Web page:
Current Drug Metabolism (v.13, #1)

Preface by Chandra Prakash (1-1).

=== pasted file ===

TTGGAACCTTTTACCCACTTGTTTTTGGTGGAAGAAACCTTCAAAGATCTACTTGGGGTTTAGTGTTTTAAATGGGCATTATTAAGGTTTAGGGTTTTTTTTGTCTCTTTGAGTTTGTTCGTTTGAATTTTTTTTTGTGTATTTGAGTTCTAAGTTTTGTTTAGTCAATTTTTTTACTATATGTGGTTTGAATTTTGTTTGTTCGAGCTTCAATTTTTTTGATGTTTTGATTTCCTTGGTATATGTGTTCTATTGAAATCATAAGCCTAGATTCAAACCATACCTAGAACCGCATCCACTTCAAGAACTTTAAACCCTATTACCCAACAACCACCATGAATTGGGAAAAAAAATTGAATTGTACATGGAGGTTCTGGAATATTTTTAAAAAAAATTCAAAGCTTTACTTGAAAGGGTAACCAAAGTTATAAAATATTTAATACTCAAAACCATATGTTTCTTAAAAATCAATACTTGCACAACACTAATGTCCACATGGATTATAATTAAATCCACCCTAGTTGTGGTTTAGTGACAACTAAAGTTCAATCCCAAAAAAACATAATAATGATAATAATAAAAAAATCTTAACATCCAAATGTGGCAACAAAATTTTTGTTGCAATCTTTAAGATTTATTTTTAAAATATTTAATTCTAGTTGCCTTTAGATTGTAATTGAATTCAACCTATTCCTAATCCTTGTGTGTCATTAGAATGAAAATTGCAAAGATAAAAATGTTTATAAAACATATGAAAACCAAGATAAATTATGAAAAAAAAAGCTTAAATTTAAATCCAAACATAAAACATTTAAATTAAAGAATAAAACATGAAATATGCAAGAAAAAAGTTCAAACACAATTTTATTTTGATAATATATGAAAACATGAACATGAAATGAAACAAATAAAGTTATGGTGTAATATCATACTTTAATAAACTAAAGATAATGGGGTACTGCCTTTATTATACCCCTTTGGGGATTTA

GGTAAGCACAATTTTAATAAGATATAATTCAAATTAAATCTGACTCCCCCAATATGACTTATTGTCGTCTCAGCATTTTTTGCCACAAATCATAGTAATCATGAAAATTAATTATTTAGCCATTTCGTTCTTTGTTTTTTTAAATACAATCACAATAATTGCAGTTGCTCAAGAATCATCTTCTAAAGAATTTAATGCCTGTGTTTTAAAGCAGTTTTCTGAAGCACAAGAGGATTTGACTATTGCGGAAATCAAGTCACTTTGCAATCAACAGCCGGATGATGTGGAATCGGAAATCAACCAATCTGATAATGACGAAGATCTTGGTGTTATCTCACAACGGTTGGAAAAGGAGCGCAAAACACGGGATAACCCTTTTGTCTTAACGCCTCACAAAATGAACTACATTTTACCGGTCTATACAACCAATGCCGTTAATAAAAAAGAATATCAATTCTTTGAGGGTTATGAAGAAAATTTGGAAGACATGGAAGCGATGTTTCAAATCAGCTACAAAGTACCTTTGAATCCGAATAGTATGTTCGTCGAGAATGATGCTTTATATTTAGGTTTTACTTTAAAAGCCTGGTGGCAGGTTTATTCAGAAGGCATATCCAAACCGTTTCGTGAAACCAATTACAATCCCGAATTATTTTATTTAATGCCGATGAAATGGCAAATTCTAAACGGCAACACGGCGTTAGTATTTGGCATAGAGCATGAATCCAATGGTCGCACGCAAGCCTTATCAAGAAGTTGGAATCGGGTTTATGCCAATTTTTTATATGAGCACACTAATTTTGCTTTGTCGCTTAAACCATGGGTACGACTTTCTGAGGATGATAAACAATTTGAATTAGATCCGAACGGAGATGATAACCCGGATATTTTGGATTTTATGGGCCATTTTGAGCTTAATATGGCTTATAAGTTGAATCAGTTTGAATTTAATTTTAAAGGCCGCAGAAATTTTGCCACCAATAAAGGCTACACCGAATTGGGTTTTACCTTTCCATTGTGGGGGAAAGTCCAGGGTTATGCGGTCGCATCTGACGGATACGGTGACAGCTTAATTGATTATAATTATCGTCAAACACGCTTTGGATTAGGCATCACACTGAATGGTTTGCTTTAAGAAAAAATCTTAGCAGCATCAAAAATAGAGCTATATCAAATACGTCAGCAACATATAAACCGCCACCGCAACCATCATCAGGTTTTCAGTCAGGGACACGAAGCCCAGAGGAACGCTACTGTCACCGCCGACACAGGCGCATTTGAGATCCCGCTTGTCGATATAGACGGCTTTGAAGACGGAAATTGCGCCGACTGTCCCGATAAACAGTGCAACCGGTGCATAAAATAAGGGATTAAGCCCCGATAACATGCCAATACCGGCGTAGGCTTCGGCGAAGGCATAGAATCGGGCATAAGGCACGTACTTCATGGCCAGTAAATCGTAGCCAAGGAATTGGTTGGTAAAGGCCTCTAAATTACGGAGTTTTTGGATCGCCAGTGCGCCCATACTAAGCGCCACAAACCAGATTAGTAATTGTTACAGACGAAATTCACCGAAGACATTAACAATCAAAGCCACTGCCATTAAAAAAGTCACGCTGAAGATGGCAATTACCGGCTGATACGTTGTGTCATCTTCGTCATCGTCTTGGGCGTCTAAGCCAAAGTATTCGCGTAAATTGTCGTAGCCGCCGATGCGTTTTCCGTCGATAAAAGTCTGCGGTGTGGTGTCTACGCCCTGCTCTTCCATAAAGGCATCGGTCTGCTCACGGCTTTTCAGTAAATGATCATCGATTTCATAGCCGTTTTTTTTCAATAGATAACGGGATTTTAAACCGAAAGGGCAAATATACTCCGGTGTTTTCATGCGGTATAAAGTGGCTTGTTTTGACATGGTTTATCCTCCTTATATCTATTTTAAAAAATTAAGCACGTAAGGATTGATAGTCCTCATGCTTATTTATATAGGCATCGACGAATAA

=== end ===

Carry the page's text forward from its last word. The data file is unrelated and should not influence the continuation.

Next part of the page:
Current Drug Metabolism is in its 13th volume. It covers all the latest and outstanding developments in drug metabolism and dispositionin 10 issues per year. The journal has continued to attract new readers and contributors since beginning. CDM is an international forum forthe publication of reviews & guest edited issues and has achieved a very respectable impact factor of 3.89.We foresee that this will keep on to climbing, particularly with the large number of special issues which have been published in 2011 andwill appear in 2012. Editors and reviewers have made their best efforts to bring in best quality papers to increase the readership of the journal.I would like to thank the board of the journal for their continuous and productive collaboration.Of great importance, Bentham Science Publishers has introduced a rapid online system for manuscript submission and processing(http://bsp-cms.eurekaselect.com/) which will help authors to track their submissions easily by checking their work portals. As with any newventure, there is a preliminary learning curvature, but the board is now working with new system and we anticipate amplified speed in thepeer-reviewing in the next forthcoming years.I would like to thank all the scientists who shared their finest contributions with CDM. It has been and continues to be a greatcontentment to interact with the contributors in scientific society. With the continued allegiance of CDM’s contributors, the journal willcontinue to grow in stature.